Retrospective Review of Routine Mycobacterial Screening in a Captive Collection of Atlantic Bottlenose Dolphins (Tursiops truncatus)
American Association of Zoo Veterinarians Conference 2010
Leigh Ann Clayton1, DVM, DABVP; Jessica B. Hammack; Catherine A. Hadfield, MA, VetMB1

1National Aquarium, Baltimore, MD, USA; 2Class of 2010, College of Veterinary Medicine, Western University of Health Sciences, Pomona, CA, USA


Non-tuberculous mycobacteriosis has been reported in cetaceans.1-5 Normal results of acid-fast cytology and mycobacterial cultures from cetaceans are not well established and some have theorized that the aquatic environment may increase the risk of false positive test results. In 2004, an adult male Atlantic bottlenose dolphin (Tursiops truncatus) at the National Aquarium was evaluated for respiratory disease. Non-tuberculous mycobacteriosis was initially suspected when beaded, gram-positive rods were identified on diagnostic samples from respiratory secretions and gastric fluid. The bacteria appeared morphologically similar to non-tuberculous mycobacteria routinely identified in fish mycobacteriosis cases. Acid-fast stained cytology, culture/PCR testing, and histopathology subsequently supported a diagnosis of pulmonary Mycobacterium abscessus infection.3

Screening of fluid and tissue samples from the remaining population was instituted. Samples were collected during routine quarterly health exams or as part of diagnostic evaluations. All animals were managed in an indoor, artificial saltwater system with ozone disinfection.

Between October 1, 2004 and December 31, 2009, 913 acid-fast cytology and 74 mycobacterial culture samples were evaluated from 13 animals. Acid fast stained cytology samples were 99% negative (904/913) and 1% positive (9/913). Culture samples were 95.9% negative (71/74) and 4.1% positive (3/74). M. abscessus, M. aurum/neoaurum, and M. neoarum/lacticola were identified on positive cultures. Cytology and culture results were overwhelmingly negative for acid-fast positive organisms and mycobacteria. Positive results were sporadically identified, not repeatable, and primarily consistent with environmental contamination. Repeatable, positive results on either test are considered abnormal and additional follow-up would be warranted.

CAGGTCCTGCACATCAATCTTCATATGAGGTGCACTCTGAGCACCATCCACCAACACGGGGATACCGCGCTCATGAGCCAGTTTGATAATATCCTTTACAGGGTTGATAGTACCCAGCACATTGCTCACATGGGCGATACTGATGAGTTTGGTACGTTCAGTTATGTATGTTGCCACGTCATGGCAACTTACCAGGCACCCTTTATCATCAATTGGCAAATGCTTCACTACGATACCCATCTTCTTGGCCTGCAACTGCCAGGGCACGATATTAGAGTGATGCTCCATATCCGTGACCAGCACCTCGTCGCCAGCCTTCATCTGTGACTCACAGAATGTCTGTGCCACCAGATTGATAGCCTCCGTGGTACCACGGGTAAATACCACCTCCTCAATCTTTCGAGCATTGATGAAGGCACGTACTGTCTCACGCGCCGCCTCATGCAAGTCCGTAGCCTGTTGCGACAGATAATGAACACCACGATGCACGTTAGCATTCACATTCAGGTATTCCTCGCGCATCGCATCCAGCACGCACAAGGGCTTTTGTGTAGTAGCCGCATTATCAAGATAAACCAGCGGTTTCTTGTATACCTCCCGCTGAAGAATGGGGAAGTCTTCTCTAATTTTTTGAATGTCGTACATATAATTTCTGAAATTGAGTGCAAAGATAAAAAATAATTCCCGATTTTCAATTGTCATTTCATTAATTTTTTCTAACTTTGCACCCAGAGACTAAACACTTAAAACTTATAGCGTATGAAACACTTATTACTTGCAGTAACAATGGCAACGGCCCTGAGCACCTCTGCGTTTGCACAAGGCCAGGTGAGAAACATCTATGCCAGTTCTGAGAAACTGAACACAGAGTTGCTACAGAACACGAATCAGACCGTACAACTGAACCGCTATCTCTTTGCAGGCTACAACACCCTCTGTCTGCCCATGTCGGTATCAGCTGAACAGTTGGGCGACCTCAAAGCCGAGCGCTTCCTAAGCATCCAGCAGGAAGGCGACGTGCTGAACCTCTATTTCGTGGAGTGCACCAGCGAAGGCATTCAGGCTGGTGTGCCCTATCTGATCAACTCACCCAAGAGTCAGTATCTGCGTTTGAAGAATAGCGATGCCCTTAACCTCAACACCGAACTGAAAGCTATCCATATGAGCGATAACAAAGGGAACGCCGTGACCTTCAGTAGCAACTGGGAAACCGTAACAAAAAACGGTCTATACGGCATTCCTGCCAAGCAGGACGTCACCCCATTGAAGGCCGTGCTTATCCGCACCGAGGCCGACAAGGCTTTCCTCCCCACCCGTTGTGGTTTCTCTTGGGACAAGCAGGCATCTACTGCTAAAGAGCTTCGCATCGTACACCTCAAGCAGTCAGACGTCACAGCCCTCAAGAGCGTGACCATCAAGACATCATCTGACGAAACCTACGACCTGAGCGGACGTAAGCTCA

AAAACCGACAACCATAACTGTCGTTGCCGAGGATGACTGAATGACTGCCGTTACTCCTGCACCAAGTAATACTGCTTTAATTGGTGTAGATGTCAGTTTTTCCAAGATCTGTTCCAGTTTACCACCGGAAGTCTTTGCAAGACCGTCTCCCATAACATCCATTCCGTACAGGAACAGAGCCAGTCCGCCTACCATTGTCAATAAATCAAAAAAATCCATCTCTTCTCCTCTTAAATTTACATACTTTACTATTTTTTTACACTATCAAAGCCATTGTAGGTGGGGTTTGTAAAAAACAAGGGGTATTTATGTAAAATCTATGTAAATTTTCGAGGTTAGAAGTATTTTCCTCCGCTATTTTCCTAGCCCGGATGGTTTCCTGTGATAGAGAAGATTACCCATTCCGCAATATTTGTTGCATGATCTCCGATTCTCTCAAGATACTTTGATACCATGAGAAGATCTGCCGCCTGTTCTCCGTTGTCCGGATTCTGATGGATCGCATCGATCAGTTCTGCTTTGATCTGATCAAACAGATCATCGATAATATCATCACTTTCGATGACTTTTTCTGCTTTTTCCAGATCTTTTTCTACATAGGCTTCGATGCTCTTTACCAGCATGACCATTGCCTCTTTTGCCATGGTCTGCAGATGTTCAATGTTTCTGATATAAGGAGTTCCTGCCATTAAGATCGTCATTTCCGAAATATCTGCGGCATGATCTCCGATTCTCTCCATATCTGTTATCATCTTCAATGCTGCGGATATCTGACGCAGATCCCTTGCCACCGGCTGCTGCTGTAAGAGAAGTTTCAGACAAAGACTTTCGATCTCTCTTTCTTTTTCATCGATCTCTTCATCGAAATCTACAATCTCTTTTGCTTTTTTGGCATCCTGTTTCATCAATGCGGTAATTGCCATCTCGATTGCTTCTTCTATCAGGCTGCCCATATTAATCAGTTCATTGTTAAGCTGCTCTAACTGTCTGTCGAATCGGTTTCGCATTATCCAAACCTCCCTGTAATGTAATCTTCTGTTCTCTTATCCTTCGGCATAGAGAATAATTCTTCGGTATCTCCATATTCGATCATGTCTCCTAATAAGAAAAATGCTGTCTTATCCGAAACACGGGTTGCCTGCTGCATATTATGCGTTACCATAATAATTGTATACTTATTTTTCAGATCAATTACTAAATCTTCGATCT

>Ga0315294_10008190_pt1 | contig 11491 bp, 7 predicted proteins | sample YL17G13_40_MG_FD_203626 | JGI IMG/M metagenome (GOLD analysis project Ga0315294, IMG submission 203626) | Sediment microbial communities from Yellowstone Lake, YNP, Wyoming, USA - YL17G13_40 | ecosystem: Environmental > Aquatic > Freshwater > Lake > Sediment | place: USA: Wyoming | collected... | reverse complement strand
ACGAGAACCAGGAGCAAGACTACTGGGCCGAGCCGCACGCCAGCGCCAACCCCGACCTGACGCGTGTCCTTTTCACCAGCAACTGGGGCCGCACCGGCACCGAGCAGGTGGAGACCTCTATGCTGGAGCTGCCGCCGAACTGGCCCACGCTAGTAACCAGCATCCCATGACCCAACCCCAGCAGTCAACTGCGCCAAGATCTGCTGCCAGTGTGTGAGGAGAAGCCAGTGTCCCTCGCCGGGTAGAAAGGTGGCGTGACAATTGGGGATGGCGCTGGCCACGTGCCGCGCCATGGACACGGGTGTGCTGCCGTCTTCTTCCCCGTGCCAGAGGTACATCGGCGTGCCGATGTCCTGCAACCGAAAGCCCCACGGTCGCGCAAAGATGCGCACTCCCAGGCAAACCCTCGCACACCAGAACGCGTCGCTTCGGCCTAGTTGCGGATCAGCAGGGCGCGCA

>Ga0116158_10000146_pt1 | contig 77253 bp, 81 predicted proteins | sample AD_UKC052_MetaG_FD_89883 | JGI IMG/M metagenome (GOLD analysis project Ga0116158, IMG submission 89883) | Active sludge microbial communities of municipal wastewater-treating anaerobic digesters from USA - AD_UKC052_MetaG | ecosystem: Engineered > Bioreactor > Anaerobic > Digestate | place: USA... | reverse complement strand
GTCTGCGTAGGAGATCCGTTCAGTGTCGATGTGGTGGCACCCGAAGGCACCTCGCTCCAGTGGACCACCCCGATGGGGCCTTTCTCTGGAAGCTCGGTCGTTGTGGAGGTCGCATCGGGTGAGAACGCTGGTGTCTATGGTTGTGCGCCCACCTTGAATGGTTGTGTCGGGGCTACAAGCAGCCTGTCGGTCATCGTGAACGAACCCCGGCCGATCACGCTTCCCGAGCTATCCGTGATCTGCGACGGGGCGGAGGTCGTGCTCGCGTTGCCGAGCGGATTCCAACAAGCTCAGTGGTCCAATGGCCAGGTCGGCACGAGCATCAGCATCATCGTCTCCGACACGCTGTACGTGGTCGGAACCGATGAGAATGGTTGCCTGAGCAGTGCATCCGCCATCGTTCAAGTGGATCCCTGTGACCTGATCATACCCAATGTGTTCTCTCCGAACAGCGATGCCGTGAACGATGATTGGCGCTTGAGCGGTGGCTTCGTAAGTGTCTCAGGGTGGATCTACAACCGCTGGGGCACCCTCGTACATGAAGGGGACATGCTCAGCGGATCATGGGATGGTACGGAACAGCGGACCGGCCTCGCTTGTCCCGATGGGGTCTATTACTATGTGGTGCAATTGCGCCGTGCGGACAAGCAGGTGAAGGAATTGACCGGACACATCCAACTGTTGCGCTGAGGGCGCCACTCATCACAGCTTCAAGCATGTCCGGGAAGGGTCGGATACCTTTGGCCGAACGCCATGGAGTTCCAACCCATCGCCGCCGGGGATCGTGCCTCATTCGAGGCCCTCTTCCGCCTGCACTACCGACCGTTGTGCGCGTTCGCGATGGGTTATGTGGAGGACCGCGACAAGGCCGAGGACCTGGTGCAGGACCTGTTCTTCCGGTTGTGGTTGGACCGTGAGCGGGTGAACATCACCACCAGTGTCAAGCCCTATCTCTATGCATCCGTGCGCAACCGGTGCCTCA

The authors would like to thank the Clinical Pathology Laboratory and Marine Mammal staff at the National Aquarium for their participation in this work.

Literature Cited

1.  Bowenkamp K.E., S. Frasca Jr., A. Draghi 2nd, G.J. Tsongalis, C. Koerting, L. Hinckley, S. De Guise, R.J. Montali, C.E. Goertz, D.J. St. Aubin, and J.L. Dunn. 2001. Mycobacterium marinum dermatitis and panniculitis with chronic pleuritis in a captive white whale (Delphinapterus leucas) with aortic rupture. J. Vet. Diagn. Invest. 13:524–530.

2.  Calle P.P., C. McClave, G. Kramer, K. Lyashchenko, R. Greenwald, L. Heifets, C. Peloquin, M. Hiatt, and J.R. White. 2007. Fatal Mycobacterium abscessus infection in a beluga whale (Delphinapterus leucas). Abst. IAAAM 38th Annual Conference Proceedings, Lake Buena Vista, Florida. 196–198.

3.  Hadfield CA, Whitaker BR, Clayton LA, Stamper A . 2005. Mycobacterium abscessus infection in an Atlantic bottlenose dolphin (Tursiops truncatus). Abst. IAAAM 36th Annual Conference Proceedings, Seward, AL. 49.

4.  Morick D., M. Kik, J. de Beer, A.G.M. van der Zanden, and D.J. Houwers. 2008. Isolation of Mycobacterium mageritense from the lung of a harbor porpoise (Phocoena phocoena) with severe granulomatous lesions. J. Wildl. Dis. 44:999–1001.

5.  Wünschmann A., A. Armien, N.B. Harris, B.A. Brown-Elliot, R.J. Wallace, J. Rasmussen, M. Willette, and T. Wolf. 2008. Disseminated panniculitis in a bottlenose dolphin (Turiops truncatus) due to Mycobacterium chelonae infection. J. Zoo Wildl. Med. 39:412–420.


Speaker Information
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Leigh Ann Clayton, DVM, DABVP (Avian)
National Aquarium
Baltimore, MD, USA

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